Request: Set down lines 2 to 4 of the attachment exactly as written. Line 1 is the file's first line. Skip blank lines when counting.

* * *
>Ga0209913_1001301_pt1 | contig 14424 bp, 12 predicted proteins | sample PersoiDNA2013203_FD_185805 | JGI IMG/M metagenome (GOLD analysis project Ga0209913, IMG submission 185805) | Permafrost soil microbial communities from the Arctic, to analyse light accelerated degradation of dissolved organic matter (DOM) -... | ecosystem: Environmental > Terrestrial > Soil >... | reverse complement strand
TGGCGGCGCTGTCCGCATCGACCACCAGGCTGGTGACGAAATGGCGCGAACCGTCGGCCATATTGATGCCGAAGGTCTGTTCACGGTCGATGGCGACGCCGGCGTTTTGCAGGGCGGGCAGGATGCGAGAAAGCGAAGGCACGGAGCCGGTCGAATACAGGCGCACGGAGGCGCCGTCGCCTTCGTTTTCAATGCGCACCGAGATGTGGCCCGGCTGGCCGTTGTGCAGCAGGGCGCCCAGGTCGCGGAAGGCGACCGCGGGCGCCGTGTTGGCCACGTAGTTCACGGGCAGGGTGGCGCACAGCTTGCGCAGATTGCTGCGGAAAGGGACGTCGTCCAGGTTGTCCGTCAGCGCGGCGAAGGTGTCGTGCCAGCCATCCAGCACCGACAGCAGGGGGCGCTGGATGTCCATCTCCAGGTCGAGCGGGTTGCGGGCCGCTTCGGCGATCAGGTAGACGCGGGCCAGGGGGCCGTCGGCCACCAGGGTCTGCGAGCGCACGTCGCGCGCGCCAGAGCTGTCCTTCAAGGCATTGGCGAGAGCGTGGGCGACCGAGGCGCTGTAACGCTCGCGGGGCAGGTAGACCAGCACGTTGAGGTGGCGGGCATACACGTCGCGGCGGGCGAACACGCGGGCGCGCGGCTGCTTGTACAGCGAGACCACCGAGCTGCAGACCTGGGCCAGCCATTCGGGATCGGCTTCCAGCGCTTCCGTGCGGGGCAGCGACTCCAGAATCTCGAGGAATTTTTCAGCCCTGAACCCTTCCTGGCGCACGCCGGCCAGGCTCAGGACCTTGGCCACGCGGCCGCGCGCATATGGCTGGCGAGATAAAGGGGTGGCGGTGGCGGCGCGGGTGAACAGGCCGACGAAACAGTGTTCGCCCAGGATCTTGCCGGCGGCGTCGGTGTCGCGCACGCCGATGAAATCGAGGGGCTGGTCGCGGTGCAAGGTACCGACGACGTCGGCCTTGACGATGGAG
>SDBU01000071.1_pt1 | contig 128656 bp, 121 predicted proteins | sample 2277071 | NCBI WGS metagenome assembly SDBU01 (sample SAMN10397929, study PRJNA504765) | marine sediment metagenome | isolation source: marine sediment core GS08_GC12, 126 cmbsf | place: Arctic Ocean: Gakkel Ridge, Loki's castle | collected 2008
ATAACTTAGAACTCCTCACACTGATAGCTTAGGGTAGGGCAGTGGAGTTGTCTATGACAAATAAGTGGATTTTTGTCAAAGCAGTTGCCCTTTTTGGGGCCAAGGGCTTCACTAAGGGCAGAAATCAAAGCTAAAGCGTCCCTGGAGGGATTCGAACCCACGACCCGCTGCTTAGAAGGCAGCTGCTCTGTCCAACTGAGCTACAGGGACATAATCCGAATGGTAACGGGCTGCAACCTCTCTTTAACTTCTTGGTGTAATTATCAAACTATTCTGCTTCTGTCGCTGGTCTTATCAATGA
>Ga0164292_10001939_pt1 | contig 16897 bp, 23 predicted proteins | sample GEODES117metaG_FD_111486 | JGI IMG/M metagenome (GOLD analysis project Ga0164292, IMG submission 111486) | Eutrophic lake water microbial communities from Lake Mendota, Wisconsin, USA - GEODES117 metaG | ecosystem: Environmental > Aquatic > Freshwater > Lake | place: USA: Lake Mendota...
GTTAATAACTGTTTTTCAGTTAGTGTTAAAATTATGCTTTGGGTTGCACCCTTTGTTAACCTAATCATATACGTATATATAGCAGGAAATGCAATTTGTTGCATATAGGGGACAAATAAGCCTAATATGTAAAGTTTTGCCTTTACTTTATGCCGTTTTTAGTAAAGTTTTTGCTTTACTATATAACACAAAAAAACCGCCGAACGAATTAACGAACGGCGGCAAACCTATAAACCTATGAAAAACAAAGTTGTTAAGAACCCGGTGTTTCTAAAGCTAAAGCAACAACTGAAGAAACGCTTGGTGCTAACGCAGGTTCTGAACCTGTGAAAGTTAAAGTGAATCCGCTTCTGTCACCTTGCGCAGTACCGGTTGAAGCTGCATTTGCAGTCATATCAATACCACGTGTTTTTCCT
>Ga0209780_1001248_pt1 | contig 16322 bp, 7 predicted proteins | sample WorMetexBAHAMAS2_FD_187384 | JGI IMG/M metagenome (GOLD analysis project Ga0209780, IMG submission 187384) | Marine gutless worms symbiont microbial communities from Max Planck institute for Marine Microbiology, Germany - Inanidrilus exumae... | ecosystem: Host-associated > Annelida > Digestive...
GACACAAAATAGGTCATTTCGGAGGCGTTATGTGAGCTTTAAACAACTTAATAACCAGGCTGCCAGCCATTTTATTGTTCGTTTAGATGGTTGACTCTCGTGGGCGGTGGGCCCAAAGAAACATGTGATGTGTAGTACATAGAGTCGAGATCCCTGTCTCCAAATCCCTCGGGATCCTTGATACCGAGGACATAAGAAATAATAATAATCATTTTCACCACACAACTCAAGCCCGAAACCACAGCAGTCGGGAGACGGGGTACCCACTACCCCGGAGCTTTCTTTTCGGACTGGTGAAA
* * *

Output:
TGGCGGCGCTGTCCGCATCGACCACCAGGCTGGTGACGAAATGGCGCGAACCGTCGGCCATATTGATGCCGAAGGTCTGTTCACGGTCGATGGCGACGCCGGCGTTTTGCAGGGCGGGCAGGATGCGAGAAAGCGAAGGCACGGAGCCGGTCGAATACAGGCGCACGGAGGCGCCGTCGCCTTCGTTTTCAATGCGCACCGAGATGTGGCCCGGCTGGCCGTTGTGCAGCAGGGCGCCCAGGTCGCGGAAGGCGACCGCGGGCGCCGTGTTGGCCACGTAGTTCACGGGCAGGGTGGCGCACAGCTTGCGCAGATTGCTGCGGAAAGGGACGTCGTCCAGGTTGTCCGTCAGCGCGGCGAAGGTGTCGTGCCAGCCATCCAGCACCGACAGCAGGGGGCGCTGGATGTCCATCTCCAGGTCGAGCGGGTTGCGGGCCGCTTCGGCGATCAGGTAGACGCGGGCCAGGGGGCCGTCGGCCACCAGGGTCTGCGAGCGCACGTCGCGCGCGCCAGAGCTGTCCTTCAAGGCATTGGCGAGAGCGTGGGCGACCGAGGCGCTGTAACGCTCGCGGGGCAGGTAGACCAGCACGTTGAGGTGGCGGGCATACACGTCGCGGCGGGCGAACACGCGGGCGCGCGGCTGCTTGTACAGCGAGACCACCGAGCTGCAGACCTGGGCCAGCCATTCGGGATCGGCTTCCAGCGCTTCCGTGCGGGGCAGCGACTCCAGAATCTCGAGGAATTTTTCAGCCCTGAACCCTTCCTGGCGCACGCCGGCCAGGCTCAGGACCTTGGCCACGCGGCCGCGCGCATATGGCTGGCGAGATAAAGGGGTGGCGGTGGCGGCGCGGGTGAACAGGCCGACGAAACAGTGTTCGCCCAGGATCTTGCCGGCGGCGTCGGTGTCGCGCACGCCGATGAAATCGAGGGGCTGGTCGCGGTGCAAGGTACCGACGACGTCGGCCTTGACGATGGAG
>SDBU01000071.1_pt1 | contig 128656 bp, 121 predicted proteins | sample 2277071 | NCBI WGS metagenome assembly SDBU01 (sample SAMN10397929, study PRJNA504765) | marine sediment metagenome | isolation source: marine sediment core GS08_GC12, 126 cmbsf | place: Arctic Ocean: Gakkel Ridge, Loki's castle | collected 2008
ATAACTTAGAACTCCTCACACTGATAGCTTAGGGTAGGGCAGTGGAGTTGTCTATGACAAATAAGTGGATTTTTGTCAAAGCAGTTGCCCTTTTTGGGGCCAAGGGCTTCACTAAGGGCAGAAATCAAAGCTAAAGCGTCCCTGGAGGGATTCGAACCCACGACCCGCTGCTTAGAAGGCAGCTGCTCTGTCCAACTGAGCTACAGGGACATAATCCGAATGGTAACGGGCTGCAACCTCTCTTTAACTTCTTGGTGTAATTATCAAACTATTCTGCTTCTGTCGCTGGTCTTATCAATGA